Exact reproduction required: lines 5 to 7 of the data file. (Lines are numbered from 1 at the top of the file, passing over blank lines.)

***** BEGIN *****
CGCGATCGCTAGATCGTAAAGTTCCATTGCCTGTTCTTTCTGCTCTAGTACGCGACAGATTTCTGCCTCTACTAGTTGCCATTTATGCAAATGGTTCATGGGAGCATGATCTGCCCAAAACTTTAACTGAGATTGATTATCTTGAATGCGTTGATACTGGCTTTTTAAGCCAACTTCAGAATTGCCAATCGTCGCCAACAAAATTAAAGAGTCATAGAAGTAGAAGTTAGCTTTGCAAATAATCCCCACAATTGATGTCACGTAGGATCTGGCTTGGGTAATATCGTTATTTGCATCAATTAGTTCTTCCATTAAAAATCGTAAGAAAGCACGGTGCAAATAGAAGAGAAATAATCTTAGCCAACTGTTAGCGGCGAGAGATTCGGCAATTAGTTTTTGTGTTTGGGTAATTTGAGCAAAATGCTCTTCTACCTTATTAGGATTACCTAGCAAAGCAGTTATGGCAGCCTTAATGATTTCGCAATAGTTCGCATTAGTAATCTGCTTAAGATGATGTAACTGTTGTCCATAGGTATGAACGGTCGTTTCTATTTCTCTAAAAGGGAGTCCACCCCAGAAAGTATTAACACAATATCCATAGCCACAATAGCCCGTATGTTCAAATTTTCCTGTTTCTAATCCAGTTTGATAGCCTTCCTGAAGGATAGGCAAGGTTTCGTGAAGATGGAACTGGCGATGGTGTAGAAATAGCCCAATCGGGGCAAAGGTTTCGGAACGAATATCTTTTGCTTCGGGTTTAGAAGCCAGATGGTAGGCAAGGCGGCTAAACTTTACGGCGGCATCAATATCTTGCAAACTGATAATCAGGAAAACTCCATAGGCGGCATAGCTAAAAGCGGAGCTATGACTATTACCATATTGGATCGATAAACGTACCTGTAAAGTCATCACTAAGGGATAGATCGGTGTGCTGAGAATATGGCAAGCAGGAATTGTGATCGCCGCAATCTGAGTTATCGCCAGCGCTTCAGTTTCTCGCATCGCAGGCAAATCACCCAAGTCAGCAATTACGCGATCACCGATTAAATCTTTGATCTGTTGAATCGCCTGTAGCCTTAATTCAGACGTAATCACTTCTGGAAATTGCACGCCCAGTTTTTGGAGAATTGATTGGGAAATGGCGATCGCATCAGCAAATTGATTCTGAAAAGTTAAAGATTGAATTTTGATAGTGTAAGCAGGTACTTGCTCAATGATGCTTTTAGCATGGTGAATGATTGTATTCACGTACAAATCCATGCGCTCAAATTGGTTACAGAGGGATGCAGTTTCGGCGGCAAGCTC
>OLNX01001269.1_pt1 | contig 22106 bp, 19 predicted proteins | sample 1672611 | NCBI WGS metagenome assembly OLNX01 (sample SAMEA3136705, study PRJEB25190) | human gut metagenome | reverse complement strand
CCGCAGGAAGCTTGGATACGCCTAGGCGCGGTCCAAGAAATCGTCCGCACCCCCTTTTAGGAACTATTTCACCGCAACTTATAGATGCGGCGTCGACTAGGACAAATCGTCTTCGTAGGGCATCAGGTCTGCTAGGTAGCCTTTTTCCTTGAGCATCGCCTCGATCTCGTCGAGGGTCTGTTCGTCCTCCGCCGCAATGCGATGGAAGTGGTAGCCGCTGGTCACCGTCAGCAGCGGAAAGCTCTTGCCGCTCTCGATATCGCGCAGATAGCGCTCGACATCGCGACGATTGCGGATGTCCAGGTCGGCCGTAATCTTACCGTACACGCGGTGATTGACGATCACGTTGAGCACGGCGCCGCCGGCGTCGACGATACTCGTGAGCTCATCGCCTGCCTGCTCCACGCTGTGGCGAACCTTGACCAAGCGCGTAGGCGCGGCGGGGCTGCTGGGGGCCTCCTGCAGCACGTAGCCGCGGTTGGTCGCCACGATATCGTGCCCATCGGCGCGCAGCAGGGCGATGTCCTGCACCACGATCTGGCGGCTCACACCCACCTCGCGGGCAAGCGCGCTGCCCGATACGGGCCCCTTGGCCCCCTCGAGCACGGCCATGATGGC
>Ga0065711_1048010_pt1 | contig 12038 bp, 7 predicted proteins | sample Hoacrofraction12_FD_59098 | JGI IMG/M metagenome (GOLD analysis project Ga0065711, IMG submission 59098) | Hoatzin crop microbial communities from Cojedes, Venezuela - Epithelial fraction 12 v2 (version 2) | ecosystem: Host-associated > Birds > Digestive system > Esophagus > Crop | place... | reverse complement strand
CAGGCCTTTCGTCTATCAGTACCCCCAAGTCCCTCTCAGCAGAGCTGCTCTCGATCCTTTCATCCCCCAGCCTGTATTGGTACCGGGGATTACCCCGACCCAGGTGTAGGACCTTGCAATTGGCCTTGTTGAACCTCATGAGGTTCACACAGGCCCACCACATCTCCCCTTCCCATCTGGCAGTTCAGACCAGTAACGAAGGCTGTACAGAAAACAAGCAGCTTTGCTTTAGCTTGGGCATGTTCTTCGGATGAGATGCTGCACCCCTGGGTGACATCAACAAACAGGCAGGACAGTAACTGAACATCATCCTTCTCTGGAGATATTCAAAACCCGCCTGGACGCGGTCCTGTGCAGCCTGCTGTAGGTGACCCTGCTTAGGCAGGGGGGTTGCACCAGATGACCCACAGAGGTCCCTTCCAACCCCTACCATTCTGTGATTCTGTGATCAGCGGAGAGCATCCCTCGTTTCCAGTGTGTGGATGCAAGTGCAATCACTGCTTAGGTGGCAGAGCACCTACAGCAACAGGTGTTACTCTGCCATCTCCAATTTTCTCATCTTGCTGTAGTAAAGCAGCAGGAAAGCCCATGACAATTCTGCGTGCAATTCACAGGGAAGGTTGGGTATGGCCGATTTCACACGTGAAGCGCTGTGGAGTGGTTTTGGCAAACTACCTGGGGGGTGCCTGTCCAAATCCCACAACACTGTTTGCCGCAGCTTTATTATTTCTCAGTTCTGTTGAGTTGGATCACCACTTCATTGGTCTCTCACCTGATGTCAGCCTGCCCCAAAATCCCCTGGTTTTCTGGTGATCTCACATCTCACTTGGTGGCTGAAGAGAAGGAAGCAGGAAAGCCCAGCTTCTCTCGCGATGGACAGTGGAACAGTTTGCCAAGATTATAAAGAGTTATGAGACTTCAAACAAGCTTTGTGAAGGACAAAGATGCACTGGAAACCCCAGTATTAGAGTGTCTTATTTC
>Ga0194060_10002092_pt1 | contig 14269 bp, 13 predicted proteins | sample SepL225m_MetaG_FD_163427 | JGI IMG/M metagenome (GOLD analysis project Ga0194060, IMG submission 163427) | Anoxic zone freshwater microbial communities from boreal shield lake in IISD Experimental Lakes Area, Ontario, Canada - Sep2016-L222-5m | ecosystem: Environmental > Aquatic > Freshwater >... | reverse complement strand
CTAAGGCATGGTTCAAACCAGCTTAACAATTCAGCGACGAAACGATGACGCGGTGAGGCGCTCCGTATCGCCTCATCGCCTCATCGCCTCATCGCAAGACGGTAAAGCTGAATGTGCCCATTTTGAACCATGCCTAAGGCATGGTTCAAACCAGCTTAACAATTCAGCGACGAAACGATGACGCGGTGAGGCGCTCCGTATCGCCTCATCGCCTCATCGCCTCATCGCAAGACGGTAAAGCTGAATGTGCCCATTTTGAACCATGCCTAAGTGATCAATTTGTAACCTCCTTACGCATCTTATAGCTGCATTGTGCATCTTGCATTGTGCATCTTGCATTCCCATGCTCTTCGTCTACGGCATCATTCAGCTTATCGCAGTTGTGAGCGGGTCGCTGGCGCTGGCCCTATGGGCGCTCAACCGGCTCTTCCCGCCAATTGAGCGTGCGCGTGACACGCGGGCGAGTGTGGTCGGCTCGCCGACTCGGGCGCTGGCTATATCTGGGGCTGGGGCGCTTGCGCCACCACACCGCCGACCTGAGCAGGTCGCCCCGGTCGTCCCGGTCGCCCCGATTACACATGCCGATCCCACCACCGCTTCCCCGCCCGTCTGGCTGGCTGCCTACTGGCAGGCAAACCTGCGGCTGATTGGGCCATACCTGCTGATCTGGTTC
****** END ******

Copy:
CAGGCCTTTCGTCTATCAGTACCCCCAAGTCCCTCTCAGCAGAGCTGCTCTCGATCCTTTCATCCCCCAGCCTGTATTGGTACCGGGGATTACCCCGACCCAGGTGTAGGACCTTGCAATTGGCCTTGTTGAACCTCATGAGGTTCACACAGGCCCACCACATCTCCCCTTCCCATCTGGCAGTTCAGACCAGTAACGAAGGCTGTACAGAAAACAAGCAGCTTTGCTTTAGCTTGGGCATGTTCTTCGGATGAGATGCTGCACCCCTGGGTGACATCAACAAACAGGCAGGACAGTAACTGAACATCATCCTTCTCTGGAGATATTCAAAACCCGCCTGGACGCGGTCCTGTGCAGCCTGCTGTAGGTGACCCTGCTTAGGCAGGGGGGTTGCACCAGATGACCCACAGAGGTCCCTTCCAACCCCTACCATTCTGTGATTCTGTGATCAGCGGAGAGCATCCCTCGTTTCCAGTGTGTGGATGCAAGTGCAATCACTGCTTAGGTGGCAGAGCACCTACAGCAACAGGTGTTACTCTGCCATCTCCAATTTTCTCATCTTGCTGTAGTAAAGCAGCAGGAAAGCCCATGACAATTCTGCGTGCAATTCACAGGGAAGGTTGGGTATGGCCGATTTCACACGTGAAGCGCTGTGGAGTGGTTTTGGCAAACTACCTGGGGGGTGCCTGTCCAAATCCCACAACACTGTTTGCCGCAGCTTTATTATTTCTCAGTTCTGTTGAGTTGGATCACCACTTCATTGGTCTCTCACCTGATGTCAGCCTGCCCCAAAATCCCCTGGTTTTCTGGTGATCTCACATCTCACTTGGTGGCTGAAGAGAAGGAAGCAGGAAAGCCCAGCTTCTCTCGCGATGGACAGTGGAACAGTTTGCCAAGATTATAAAGAGTTATGAGACTTCAAACAAGCTTTGTGAAGGACAAAGATGCACTGGAAACCCCAGTATTAGAGTGTCTTATTTC
>Ga0194060_10002092_pt1 | contig 14269 bp, 13 predicted proteins | sample SepL225m_MetaG_FD_163427 | JGI IMG/M metagenome (GOLD analysis project Ga0194060, IMG submission 163427) | Anoxic zone freshwater microbial communities from boreal shield lake in IISD Experimental Lakes Area, Ontario, Canada - Sep2016-L222-5m | ecosystem: Environmental > Aquatic > Freshwater >... | reverse complement strand
CTAAGGCATGGTTCAAACCAGCTTAACAATTCAGCGACGAAACGATGACGCGGTGAGGCGCTCCGTATCGCCTCATCGCCTCATCGCCTCATCGCAAGACGGTAAAGCTGAATGTGCCCATTTTGAACCATGCCTAAGGCATGGTTCAAACCAGCTTAACAATTCAGCGACGAAACGATGACGCGGTGAGGCGCTCCGTATCGCCTCATCGCCTCATCGCCTCATCGCAAGACGGTAAAGCTGAATGTGCCCATTTTGAACCATGCCTAAGTGATCAATTTGTAACCTCCTTACGCATCTTATAGCTGCATTGTGCATCTTGCATTGTGCATCTTGCATTCCCATGCTCTTCGTCTACGGCATCATTCAGCTTATCGCAGTTGTGAGCGGGTCGCTGGCGCTGGCCCTATGGGCGCTCAACCGGCTCTTCCCGCCAATTGAGCGTGCGCGTGACACGCGGGCGAGTGTGGTCGGCTCGCCGACTCGGGCGCTGGCTATATCTGGGGCTGGGGCGCTTGCGCCACCACACCGCCGACCTGAGCAGGTCGCCCCGGTCGTCCCGGTCGCCCCGATTACACATGCCGATCCCACCACCGCTTCCCCGCCCGTCTGGCTGGCTGCCTACTGGCAGGCAAACCTGCGGCTGATTGGGCCATACCTGCTGATCTGGTTC